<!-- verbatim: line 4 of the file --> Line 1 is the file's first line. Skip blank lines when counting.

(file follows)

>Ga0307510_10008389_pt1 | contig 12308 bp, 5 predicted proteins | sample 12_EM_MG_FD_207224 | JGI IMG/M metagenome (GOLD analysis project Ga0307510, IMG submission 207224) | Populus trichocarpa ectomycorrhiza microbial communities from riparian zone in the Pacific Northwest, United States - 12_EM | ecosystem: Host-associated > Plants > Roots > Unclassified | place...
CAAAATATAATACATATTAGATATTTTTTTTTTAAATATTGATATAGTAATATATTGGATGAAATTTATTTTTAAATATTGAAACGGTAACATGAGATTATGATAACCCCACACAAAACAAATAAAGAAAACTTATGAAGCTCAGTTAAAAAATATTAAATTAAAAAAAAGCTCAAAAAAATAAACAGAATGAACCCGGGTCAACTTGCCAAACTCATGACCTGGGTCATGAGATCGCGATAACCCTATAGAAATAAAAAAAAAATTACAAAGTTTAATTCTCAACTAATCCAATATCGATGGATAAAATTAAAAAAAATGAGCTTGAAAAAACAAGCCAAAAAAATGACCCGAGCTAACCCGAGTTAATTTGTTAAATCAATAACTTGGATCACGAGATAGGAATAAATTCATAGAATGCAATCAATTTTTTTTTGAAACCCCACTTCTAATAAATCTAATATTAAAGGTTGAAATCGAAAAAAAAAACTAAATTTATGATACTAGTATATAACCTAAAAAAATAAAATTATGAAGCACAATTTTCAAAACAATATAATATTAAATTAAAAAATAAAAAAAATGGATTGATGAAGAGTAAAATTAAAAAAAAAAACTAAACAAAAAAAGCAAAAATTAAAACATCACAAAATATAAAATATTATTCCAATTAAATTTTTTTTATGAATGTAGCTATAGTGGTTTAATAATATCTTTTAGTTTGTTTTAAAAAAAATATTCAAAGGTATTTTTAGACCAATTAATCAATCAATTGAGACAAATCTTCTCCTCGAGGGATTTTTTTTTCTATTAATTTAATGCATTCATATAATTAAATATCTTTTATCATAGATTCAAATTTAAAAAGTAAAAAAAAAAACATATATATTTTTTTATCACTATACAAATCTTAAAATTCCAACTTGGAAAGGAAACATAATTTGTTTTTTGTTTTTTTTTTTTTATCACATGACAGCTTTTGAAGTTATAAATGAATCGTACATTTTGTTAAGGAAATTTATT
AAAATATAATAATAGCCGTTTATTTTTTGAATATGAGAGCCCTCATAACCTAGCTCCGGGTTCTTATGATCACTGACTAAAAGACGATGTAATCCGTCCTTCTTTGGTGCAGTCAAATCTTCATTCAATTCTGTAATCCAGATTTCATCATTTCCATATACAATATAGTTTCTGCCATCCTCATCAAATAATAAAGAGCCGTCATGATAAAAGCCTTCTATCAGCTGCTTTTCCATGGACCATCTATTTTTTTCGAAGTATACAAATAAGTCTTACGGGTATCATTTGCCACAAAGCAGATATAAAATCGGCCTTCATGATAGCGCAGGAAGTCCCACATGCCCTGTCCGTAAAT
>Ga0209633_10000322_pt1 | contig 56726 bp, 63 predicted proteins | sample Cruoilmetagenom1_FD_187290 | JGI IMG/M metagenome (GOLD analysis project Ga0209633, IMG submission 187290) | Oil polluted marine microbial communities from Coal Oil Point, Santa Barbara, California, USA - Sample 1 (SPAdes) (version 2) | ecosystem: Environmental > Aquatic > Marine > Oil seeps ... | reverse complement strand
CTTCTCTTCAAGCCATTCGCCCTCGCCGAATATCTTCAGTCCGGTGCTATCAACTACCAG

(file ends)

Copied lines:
>Ga0209633_10000322_pt1 | contig 56726 bp, 63 predicted proteins | sample Cruoilmetagenom1_FD_187290 | JGI IMG/M metagenome (GOLD analysis project Ga0209633, IMG submission 187290) | Oil polluted marine microbial communities from Coal Oil Point, Santa Barbara, California, USA - Sample 1 (SPAdes) (version 2) | ecosystem: Environmental > Aquatic > Marine > Oil seeps ... | reverse complement strand